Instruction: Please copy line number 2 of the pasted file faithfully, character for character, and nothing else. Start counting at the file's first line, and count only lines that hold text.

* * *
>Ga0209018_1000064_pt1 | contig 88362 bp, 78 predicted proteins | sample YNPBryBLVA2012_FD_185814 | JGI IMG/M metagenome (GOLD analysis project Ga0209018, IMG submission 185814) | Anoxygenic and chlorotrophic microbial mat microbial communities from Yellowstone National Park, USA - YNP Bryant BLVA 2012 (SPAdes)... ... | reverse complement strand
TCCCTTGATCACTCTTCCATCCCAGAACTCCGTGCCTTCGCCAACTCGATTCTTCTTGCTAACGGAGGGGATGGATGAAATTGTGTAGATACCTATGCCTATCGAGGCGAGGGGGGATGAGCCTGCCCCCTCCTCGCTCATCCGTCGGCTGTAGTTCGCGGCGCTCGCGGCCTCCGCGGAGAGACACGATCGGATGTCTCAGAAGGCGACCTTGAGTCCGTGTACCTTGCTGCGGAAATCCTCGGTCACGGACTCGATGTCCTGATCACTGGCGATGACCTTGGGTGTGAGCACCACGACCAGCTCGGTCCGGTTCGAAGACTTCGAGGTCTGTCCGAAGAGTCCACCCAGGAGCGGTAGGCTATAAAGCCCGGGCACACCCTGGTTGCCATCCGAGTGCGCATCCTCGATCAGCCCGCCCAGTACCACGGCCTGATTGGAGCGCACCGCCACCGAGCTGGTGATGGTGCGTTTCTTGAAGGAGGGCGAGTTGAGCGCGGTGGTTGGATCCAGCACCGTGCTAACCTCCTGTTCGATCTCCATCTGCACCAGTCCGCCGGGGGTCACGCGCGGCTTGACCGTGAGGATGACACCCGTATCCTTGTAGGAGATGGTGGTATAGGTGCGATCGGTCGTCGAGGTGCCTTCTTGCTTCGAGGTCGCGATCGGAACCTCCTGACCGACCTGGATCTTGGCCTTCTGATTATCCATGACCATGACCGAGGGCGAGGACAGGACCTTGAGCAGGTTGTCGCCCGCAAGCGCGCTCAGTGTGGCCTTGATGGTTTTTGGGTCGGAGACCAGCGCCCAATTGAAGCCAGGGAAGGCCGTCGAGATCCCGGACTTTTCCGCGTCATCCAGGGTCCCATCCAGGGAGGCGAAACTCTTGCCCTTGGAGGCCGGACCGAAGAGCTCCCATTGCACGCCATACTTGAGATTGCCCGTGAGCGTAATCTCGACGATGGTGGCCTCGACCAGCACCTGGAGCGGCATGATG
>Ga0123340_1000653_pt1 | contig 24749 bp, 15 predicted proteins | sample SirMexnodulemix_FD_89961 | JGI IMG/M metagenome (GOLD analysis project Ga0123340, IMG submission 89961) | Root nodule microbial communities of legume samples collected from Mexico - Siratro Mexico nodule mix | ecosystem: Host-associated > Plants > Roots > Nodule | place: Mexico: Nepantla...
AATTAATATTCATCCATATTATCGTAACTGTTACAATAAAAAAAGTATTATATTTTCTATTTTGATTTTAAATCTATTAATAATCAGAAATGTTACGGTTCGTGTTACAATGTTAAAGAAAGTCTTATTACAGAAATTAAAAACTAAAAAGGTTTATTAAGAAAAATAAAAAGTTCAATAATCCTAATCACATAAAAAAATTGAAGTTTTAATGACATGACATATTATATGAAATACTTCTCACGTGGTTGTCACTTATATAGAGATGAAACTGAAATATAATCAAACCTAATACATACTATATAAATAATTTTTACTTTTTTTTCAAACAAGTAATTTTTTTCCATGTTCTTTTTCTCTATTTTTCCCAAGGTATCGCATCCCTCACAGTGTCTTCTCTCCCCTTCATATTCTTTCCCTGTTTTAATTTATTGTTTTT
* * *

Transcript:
TCCCTTGATCACTCTTCCATCCCAGAACTCCGTGCCTTCGCCAACTCGATTCTTCTTGCTAACGGAGGGGATGGATGAAATTGTGTAGATACCTATGCCTATCGAGGCGAGGGGGGATGAGCCTGCCCCCTCCTCGCTCATCCGTCGGCTGTAGTTCGCGGCGCTCGCGGCCTCCGCGGAGAGACACGATCGGATGTCTCAGAAGGCGACCTTGAGTCCGTGTACCTTGCTGCGGAAATCCTCGGTCACGGACTCGATGTCCTGATCACTGGCGATGACCTTGGGTGTGAGCACCACGACCAGCTCGGTCCGGTTCGAAGACTTCGAGGTCTGTCCGAAGAGTCCACCCAGGAGCGGTAGGCTATAAAGCCCGGGCACACCCTGGTTGCCATCCGAGTGCGCATCCTCGATCAGCCCGCCCAGTACCACGGCCTGATTGGAGCGCACCGCCACCGAGCTGGTGATGGTGCGTTTCTTGAAGGAGGGCGAGTTGAGCGCGGTGGTTGGATCCAGCACCGTGCTAACCTCCTGTTCGATCTCCATCTGCACCAGTCCGCCGGGGGTCACGCGCGGCTTGACCGTGAGGATGACACCCGTATCCTTGTAGGAGATGGTGGTATAGGTGCGATCGGTCGTCGAGGTGCCTTCTTGCTTCGAGGTCGCGATCGGAACCTCCTGACCGACCTGGATCTTGGCCTTCTGATTATCCATGACCATGACCGAGGGCGAGGACAGGACCTTGAGCAGGTTGTCGCCCGCAAGCGCGCTCAGTGTGGCCTTGATGGTTTTTGGGTCGGAGACCAGCGCCCAATTGAAGCCAGGGAAGGCCGTCGAGATCCCGGACTTTTCCGCGTCATCCAGGGTCCCATCCAGGGAGGCGAAACTCTTGCCCTTGGAGGCCGGACCGAAGAGCTCCCATTGCACGCCATACTTGAGATTGCCCGTGAGCGTAATCTCGACGATGGTGGCCTCGACCAGCACCTGGAGCGGCATGATG